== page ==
Indigenous infants were valuable to the U.S. government because they were useful: useful mediators of access to indigenous domestic life, useful behavior-change-motivators in mothers, and, when counted into a singularly powerful, vital statistic, useful for building confidence in the OIA and its ability to “save” the indigenous. Utility is an insidious way to be valued. As baby lives became targets for demonstrating good stewardship and a stopper for the negative flow of indigenous bodies from the living world, the social and cultural environments of their communities were left to ruin, contributing to longer-term vulnerabilities in indigenous lives. Priorities of speed, demonstrability, and emotional grip outranked, and even undermined, public health strategies that would have better supported the whole lives of infants. This harm amidst help is the paradox of “saving” lives through a topical application of standards and other technologies of control. This paradox is one legacy of Indian Babies and other historical campaigns to save the indigenous.
The author is grateful for conversations with Gabriele Harrison, MS, CPNP, IBCLC during preparation of this manuscript.
 Cato Sells, Indian Babies: How to Keep Them Well (Washington: U.S. Government Printing Office, 1916), 27.
 Sells, Indian Babies, 3.
 “Saving Babies to Save Race,” Washington Post, Jan. 20, 1916.
 Richard A. Meckle, Save the Babies: Public Health Reform and the Prevention of Infant Mortality, 1850–1929 (Rochester: University of Rochester Press, 1990/1998): 5–6; Jeffrey P. Brosco, “The Early History of the Infant Mortality Rate in America: A Reflection Upon the Past and a Prophecy of the Future,” Pediatrics 103, no. 2 (Feb. 1999): 478–485; Erez Manela, The Wilsonian Moment: Self-Determination and the International Origins of Anticolonial Nationalism (Oxford: Oxford University Press, 2007).
 David H. Dejong, If You Knew the Conditions: A Chronicle of the Indian Medical Service and American Indian Health Care, 1908–1955 (New York: Lexington Books, 2008); Cathleen D. Cahill, Federal Fathers and Mothers: A Social History of the United States Indian Service, 1869–1933 (Chapel Hill: University of North Carolina Press, 2011); David S. Jones, Rationalizing Epidemics: Meanings and Uses of American Indian Mortality since 1600 (Cambridge: Harvard University Press, 2004).
 Susan J. Pearson, “Infantile Specimens: Showing Babies in Nineteenth-Century America,” Journal of Social History 42, no.2 (Winter 2008): 341–370. There is a discussion about such Baby Shows in Cato Sells, Letter to Jesse Mortsolf, Indian Babies.
 Arthur B. Evans, Health Control in Mercantile Life (New York: Harper and Bros., 1926). See stamp on the inside pages of the collection for Evan’s donation record. For more on the JMSD Collection, see Corydon Ireland, “A collection unlike others,” The Harvard Gazette, Nov. 7, 2012, https://news.harvard.edu/gazette/story/2012/11/a-collection-unlike-others/.
 “Named by Wilson,” Hartford Courant, May 30, 1913; “Iowa Democrats Gathering,” New York Times, Aug. 15, 1899; “Cattle is Sold by Crow Indians,” Nashville Tennessean and the Nashville American, Oct. 9, 1916; “Cato Sells Appeals for Funds for the Campaign,” The Austin Statesman, Oct. 21, 1912; “Iowa Democrats Assemble,” New York Times, Aug. 20, 1901.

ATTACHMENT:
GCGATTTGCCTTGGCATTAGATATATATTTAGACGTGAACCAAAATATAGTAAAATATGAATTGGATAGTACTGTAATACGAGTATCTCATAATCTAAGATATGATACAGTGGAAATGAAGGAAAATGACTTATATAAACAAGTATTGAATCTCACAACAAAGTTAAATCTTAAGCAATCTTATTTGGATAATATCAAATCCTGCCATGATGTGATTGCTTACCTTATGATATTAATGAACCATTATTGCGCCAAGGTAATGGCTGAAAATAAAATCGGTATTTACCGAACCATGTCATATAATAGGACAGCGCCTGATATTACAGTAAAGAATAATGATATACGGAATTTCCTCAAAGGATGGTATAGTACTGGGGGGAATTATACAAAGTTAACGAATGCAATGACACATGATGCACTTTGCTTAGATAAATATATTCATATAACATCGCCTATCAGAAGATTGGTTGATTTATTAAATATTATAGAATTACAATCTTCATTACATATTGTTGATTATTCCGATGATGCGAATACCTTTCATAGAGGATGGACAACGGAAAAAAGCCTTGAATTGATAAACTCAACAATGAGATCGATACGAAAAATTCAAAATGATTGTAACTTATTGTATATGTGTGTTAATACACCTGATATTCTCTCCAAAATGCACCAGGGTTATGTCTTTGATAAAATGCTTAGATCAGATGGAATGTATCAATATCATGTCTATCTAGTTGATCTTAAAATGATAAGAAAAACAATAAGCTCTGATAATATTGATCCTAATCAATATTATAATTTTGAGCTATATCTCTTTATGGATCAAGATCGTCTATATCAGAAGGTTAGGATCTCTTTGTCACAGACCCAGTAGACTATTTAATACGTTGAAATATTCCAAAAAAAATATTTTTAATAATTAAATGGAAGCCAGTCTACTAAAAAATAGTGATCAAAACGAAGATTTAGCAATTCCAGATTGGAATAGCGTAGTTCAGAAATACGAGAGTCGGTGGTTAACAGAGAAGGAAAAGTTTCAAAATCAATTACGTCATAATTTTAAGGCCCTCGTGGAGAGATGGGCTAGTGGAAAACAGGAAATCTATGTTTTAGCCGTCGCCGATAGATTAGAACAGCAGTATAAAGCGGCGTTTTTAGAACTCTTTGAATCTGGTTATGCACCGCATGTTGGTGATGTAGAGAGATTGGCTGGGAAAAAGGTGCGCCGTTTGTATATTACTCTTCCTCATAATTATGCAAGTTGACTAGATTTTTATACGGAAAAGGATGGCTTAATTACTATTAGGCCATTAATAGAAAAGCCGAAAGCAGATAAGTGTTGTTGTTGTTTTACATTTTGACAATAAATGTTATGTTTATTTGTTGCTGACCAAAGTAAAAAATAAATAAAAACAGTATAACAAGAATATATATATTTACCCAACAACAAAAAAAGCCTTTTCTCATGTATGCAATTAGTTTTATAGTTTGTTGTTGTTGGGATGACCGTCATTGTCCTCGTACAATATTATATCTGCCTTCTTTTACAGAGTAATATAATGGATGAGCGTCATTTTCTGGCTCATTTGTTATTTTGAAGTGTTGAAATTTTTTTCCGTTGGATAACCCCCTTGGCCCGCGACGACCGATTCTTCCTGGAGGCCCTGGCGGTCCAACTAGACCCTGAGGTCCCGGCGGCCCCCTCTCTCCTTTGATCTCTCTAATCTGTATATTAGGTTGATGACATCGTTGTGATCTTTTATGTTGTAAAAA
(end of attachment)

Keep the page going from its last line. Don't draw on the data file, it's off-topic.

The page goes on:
“Compensation Act Desirable,” The Austin Statesman, Sept. 25, 1910.
 “Cato Sells to Investigate,” The Austin Statesman, Jan. 25, 1914.
 “Cato Sells Not to Run for Seat in Congress,” The Christian Science Monitor, Apr. 28, 1916.
 Sells, Indian Babies, 27.
 Sells, Indian Babies, 29, 28.
 Though indigenous parties would charge Sells with exploitation, members of the Euro-American publics testified to his savvy and success on the indigenous peoples’ behalf. “Many of our Indians ‘swear by Cato Sells,’” wrote Sarah H. Chapin in the Chicago Daily Tribune. “When the Indian comes to his own we shall find him a useful asset to our national life; he should have been this long years ago, and is not far from it.” Sarah Chapin, “Cato Wells,” Chicago Daily Tribune, Aug. 27, 1920; “Cato Sells Under Fire; Charged with Exploiting Indians,” The Statesman, Nov. 16, 1920.
 For more on domestic colonization, see Margaret D. Jacobs, White Mother to a Dark Race: Settler Colonialism, Maternalism, and the Removal of Indigenous Children in the American West and Australia, 1880–1940 (Lincoln: University of Nebraska Press 2009) and Ann Laura Stoler, Carnal Knowledge and Imperial Power: Race and the Intimate in Colonial Rule (Berkeley: University of California Press, 2002).
 Rebecca S. Wingo, “Picturing Indian Health: Dr Ferdinand Shoemaker’s Traveling Photographs from the Crow Reservation, 1910–1918,” Montana The Magazine of Western History, 66, no. 4 (Winter 2016): 24–45.
 Nancy Tomes, The Gospel of Germs: Men, Women, and the Microbe in American Life (Cambridge: Harvard University Press, 1998).
 Laura Wexler, Tender Violence: Domestic Visions in an Age of U.S. Imperialism (Chapel Hill: University of North Carolina Press, 2000); Paula Richardson Fleming and Judith Luskey, The North American Indians in Early Photographs (New York: Harper and Row, 1986); Elizabeth Edwards, Anthropology and Photography (New Haven: Yale University Press, 1992).
 Cato Sells, Letter to Jesse Mortsolf, Oct. 16, 1916, in Indian Babies.
 For more in-depth discussion of this idea in other national contexts, see Stefan Bargheer, Moral Entanglements: Conserving Birds in Britain and Germany (Chicago: University of Chicago Press, 2018) and Jedediah Purdy, After Nature: A Politics for the Anthropocene (Cambridge: Harvard University Press, 2015).